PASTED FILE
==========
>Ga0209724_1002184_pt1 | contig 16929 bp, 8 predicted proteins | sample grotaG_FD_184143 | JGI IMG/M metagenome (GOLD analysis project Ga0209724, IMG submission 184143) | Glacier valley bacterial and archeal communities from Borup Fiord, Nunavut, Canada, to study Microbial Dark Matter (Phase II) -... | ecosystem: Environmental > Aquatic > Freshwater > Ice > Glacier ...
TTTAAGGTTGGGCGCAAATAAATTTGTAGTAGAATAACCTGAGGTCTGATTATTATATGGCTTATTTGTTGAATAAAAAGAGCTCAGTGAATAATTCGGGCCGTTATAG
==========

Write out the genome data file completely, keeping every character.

>Ga0209724_1002184_pt1 | contig 16929 bp, 8 predicted proteins | sample grotaG_FD_184143 | JGI IMG/M metagenome (GOLD analysis project Ga0209724, IMG submission 184143) | Glacier valley bacterial and archeal communities from Borup Fiord, Nunavut, Canada, to study Microbial Dark Matter (Phase II) -... | ecosystem: Environmental > Aquatic > Freshwater > Ice > Glacier ...
TTTAAGGTTGGGCGCAAATAAATTTGTAGTAGAATAACCTGAGGTCTGATTATTATATGGCTTATTTGTTGAATAAAAAGAGCTCAGTGAATAATTCGGGCCGTTATAG